Dundalk scientists to explore green energy potential of seaweed

Ireland is to take part in a multi-million Euro project aimed at assessing the feasibility of harvesting seaweed and turning it into a green energy source.

Under the European Union initiative, experts from the country will join forces with their counterparts in Northern Ireland and Scotland to see how energy sources can be created from the marine algae and seaweed found in areas of sea the three countries share.

Specifically, specialists at the Institute of Technology in Dundalk will lead the work, with Ireland's energy minister Eamon Ryan explaining that the green energy initiative could have massive implications for businesses and households over the coming years.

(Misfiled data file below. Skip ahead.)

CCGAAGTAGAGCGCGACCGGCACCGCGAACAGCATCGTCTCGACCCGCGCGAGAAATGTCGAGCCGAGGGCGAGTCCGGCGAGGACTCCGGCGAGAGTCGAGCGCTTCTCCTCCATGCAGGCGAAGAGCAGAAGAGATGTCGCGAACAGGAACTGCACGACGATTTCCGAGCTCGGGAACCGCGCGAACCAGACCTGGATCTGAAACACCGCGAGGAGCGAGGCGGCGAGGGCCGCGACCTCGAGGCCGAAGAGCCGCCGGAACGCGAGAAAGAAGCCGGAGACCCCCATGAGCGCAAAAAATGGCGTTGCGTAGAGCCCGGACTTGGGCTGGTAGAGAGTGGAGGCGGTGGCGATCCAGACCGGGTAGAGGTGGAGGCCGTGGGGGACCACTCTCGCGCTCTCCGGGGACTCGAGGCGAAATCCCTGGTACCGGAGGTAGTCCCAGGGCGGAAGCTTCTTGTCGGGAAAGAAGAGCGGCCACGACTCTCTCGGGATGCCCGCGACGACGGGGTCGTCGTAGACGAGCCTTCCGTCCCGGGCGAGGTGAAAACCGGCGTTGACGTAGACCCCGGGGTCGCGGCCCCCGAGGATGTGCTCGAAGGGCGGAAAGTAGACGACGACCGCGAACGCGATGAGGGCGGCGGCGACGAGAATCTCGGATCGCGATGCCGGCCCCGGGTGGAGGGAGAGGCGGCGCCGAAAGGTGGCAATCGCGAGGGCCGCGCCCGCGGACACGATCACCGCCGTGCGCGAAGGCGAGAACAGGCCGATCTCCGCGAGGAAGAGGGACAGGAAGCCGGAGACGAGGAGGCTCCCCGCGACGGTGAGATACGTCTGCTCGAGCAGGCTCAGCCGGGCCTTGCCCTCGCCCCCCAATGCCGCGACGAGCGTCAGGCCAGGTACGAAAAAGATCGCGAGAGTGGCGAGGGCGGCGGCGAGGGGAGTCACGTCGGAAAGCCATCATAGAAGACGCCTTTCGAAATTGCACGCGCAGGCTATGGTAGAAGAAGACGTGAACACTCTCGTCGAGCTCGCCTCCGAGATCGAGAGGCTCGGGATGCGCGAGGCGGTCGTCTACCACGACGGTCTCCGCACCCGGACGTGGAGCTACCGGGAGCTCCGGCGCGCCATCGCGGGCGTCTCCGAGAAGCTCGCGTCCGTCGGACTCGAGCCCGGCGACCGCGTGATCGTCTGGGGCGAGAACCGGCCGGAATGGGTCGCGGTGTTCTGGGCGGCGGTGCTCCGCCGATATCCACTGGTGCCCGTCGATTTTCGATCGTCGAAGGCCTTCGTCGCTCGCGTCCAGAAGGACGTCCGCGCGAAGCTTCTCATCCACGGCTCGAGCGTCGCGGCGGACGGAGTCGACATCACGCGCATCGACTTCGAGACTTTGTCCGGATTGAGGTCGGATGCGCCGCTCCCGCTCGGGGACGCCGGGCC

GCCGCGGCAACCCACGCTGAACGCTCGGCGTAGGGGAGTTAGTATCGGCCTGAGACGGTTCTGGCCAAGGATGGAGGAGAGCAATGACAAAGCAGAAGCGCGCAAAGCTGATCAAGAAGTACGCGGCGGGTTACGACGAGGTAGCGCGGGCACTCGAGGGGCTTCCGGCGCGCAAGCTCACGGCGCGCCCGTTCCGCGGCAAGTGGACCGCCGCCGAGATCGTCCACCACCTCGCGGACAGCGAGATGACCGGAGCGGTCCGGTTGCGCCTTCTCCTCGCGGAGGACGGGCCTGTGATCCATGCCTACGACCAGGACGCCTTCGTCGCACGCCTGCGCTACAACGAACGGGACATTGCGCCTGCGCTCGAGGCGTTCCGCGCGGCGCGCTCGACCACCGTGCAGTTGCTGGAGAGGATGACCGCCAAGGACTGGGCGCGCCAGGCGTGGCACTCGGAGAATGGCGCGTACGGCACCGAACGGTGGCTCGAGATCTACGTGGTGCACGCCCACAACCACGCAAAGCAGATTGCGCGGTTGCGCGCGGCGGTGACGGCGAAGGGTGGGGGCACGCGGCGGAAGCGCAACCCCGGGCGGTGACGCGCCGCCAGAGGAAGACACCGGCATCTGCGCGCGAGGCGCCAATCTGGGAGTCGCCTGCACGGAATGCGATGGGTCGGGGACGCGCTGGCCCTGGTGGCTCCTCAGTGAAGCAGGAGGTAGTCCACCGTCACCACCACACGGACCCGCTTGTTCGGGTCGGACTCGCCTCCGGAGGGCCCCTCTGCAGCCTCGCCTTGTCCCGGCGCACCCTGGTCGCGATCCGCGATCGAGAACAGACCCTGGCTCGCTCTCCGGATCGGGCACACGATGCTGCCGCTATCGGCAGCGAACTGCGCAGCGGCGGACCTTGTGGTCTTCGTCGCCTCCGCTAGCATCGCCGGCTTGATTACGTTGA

In a statement welcoming the launch of the project, he said: "I believe the premise of the project is both exciting and potentially very significant - that marine algae can be harvested, processed and then utilised as a green energy source. There is huge potential for this, provided it can be proven as viable."

Across the water, Scotland's Alex Salmond has expressed similar enthusiasm, stating that algae could form a viable alternative to land-based biofuels.




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